“There’s old Doc. Thomes, who keeps stamps and curios for sale. I’ve seen some coins in his window often. He would know the value of these, and perhaps be willing to pay something for them. Oh! it’s just awful even to suspect my brother of being guilty of such a mean thing. I hate myself for allowing it, and have made up my mind just to hide the rest away, and never say a word.”
“No, I wouldn’t do that, Paul. In the first place it isn’t fair to Karl.”
“Fair? What can you mean? I wouldn’t ever say a word to him, never!”
“That’s just it, but you would think it always; and if he is innocent, why you see what a shame that would be. No, you ought to learn the truth, even though determined to keep your mouth shut afterward. In justice to Karl, you must know!”
“I believe you are right, old fellow. And I’m going to be guided by what you say. Come in with me, won’t you?” pleaded Jack.
“Yes,” answered Paul, promptly. “On condition that you take me up to your den, where we can talk without being disturbed.”
“You have an object in saying that. I believe you want to see for yourself if any more of my coins have disappeared?” declared the other.
“I acknowledge the corn, for that is just what I wanted to learn, Jack.”
“I suppose the sooner I take the bull by the horns, the quicker we can learn the truth; so come on in,” and taking his chum by the arm Jack led the way boldly up to the door of the Stormways’ house.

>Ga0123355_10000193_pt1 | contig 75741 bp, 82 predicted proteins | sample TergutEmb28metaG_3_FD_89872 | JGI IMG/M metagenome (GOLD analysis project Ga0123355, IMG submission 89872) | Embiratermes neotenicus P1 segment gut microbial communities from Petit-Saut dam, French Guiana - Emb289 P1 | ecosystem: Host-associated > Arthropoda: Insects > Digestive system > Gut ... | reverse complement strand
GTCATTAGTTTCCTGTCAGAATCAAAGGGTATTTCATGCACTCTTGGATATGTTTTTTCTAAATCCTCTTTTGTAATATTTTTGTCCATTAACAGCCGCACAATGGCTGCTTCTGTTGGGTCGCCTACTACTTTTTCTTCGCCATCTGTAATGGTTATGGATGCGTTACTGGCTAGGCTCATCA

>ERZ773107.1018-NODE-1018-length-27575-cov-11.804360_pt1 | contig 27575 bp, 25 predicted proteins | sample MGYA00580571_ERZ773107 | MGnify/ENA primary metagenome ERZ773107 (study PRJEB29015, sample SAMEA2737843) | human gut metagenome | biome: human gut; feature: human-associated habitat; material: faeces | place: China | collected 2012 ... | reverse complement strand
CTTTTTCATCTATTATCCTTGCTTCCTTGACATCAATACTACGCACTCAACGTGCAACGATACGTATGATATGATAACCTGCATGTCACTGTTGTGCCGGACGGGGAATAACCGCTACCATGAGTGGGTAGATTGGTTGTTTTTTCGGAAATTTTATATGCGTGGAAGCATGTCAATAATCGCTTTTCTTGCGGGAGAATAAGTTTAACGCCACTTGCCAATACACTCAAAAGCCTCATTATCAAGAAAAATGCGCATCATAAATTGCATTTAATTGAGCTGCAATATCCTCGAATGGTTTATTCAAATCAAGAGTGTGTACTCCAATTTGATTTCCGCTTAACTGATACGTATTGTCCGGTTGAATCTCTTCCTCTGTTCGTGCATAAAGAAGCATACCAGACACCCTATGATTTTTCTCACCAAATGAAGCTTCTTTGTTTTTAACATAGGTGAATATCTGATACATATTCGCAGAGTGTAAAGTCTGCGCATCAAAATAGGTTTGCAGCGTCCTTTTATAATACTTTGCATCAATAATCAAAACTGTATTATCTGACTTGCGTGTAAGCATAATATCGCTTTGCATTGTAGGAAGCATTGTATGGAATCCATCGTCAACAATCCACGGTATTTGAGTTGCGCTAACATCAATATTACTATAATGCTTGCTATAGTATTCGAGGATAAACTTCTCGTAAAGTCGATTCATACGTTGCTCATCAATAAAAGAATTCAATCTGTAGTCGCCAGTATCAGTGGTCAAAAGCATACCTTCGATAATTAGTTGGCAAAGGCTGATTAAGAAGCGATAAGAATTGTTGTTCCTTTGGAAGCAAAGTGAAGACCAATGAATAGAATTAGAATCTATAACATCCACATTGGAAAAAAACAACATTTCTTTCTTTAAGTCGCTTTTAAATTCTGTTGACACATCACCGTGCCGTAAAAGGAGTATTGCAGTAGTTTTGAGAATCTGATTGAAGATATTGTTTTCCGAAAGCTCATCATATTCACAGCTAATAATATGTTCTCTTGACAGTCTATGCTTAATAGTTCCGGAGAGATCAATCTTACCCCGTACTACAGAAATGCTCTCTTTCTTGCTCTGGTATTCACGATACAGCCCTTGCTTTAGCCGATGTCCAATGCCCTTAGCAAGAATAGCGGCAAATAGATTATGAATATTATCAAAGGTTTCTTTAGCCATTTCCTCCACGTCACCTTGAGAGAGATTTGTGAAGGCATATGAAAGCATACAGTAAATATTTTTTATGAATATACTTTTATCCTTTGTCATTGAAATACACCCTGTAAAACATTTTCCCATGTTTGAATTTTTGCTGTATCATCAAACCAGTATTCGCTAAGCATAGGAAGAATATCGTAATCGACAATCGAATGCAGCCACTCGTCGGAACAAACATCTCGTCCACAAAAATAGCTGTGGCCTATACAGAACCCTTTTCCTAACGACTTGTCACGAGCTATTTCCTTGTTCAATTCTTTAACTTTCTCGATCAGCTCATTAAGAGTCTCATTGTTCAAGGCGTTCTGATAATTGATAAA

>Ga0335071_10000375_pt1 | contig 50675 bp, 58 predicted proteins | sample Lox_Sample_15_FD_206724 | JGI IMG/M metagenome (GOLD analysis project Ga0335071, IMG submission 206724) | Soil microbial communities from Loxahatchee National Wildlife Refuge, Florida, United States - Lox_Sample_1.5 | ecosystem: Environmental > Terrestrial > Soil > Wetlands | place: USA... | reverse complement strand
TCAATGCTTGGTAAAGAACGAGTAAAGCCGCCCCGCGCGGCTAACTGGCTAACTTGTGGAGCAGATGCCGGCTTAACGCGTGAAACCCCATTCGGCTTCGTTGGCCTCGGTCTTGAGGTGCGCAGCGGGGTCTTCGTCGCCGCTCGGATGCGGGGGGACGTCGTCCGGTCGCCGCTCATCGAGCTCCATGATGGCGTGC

They managed to pass upstairs to the third floor without attracting any attention, the family being gathered around a table in the living room, reading.
No sooner had the lamp been lighted, after the door was closed, than Paul stepped over to the table desk which he knew so well.
Just as Jack had said, there was a little cedar box standing in plain view, and the coins it held attracted his eye.
Slowly and deliberately he proceeded to count them, while his chum awaited the result with abated breath, and his eyes turned in another direction.
“Well?” said Jack, hoarsely, when he saw that the other had dropped all of the coins back, one by one.
“You said there were fourteen left this morning, didn’t you, Jack?”
“Yes, and now?”
“I find just eight here, that’s all!” came the answer that caused the wretched brother of young Karl Stormways to shiver and sigh dismally.
THE DISAPPEARING COINS
“Just thirteen gone now,” said Jack, as he bent over to look for himself.
“Of course you know what they were, those that are missing?” suggested Paul.
“I have a list of the bunch somewhere; made it out one day just for fun. Yes, I think I could tell them again; but I never would have the heart to accuse old Doc. Thomes of buying stolen coins; and the thief—never!”